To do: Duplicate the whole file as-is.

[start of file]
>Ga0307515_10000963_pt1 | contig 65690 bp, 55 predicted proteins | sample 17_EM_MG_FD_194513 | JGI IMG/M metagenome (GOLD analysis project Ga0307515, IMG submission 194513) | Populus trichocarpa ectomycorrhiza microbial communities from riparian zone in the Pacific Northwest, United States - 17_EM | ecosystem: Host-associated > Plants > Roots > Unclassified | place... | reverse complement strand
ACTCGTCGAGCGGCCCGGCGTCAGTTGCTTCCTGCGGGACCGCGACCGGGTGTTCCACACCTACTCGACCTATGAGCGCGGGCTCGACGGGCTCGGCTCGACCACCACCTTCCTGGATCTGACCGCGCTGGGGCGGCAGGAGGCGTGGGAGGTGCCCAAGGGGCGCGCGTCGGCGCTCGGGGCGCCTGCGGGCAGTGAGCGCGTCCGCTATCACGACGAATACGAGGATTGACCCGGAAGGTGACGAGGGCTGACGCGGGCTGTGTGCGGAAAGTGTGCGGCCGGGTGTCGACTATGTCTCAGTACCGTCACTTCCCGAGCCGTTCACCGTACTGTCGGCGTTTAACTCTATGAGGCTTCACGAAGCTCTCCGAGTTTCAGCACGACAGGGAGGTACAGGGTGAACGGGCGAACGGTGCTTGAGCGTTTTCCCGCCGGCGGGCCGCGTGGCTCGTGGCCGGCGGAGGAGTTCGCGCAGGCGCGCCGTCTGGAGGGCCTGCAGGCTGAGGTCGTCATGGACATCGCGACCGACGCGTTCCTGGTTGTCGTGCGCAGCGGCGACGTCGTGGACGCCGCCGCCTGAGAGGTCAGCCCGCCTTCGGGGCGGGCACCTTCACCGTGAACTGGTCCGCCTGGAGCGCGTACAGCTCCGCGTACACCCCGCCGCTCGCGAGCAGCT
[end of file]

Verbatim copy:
>Ga0307515_10000963_pt1 | contig 65690 bp, 55 predicted proteins | sample 17_EM_MG_FD_194513 | JGI IMG/M metagenome (GOLD analysis project Ga0307515, IMG submission 194513) | Populus trichocarpa ectomycorrhiza microbial communities from riparian zone in the Pacific Northwest, United States - 17_EM | ecosystem: Host-associated > Plants > Roots > Unclassified | place... | reverse complement strand
ACTCGTCGAGCGGCCCGGCGTCAGTTGCTTCCTGCGGGACCGCGACCGGGTGTTCCACACCTACTCGACCTATGAGCGCGGGCTCGACGGGCTCGGCTCGACCACCACCTTCCTGGATCTGACCGCGCTGGGGCGGCAGGAGGCGTGGGAGGTGCCCAAGGGGCGCGCGTCGGCGCTCGGGGCGCCTGCGGGCAGTGAGCGCGTCCGCTATCACGACGAATACGAGGATTGACCCGGAAGGTGACGAGGGCTGACGCGGGCTGTGTGCGGAAAGTGTGCGGCCGGGTGTCGACTATGTCTCAGTACCGTCACTTCCCGAGCCGTTCACCGTACTGTCGGCGTTTAACTCTATGAGGCTTCACGAAGCTCTCCGAGTTTCAGCACGACAGGGAGGTACAGGGTGAACGGGCGAACGGTGCTTGAGCGTTTTCCCGCCGGCGGGCCGCGTGGCTCGTGGCCGGCGGAGGAGTTCGCGCAGGCGCGCCGTCTGGAGGGCCTGCAGGCTGAGGTCGTCATGGACATCGCGACCGACGCGTTCCTGGTTGTCGTGCGCAGCGGCGACGTCGTGGACGCCGCCGCCTGAGAGGTCAGCCCGCCTTCGGGGCGGGCACCTTCACCGTGAACTGGTCCGCCTGGAGCGCGTACAGCTCCGCGTACACCCCGCCGCTCGCGAGCAGCT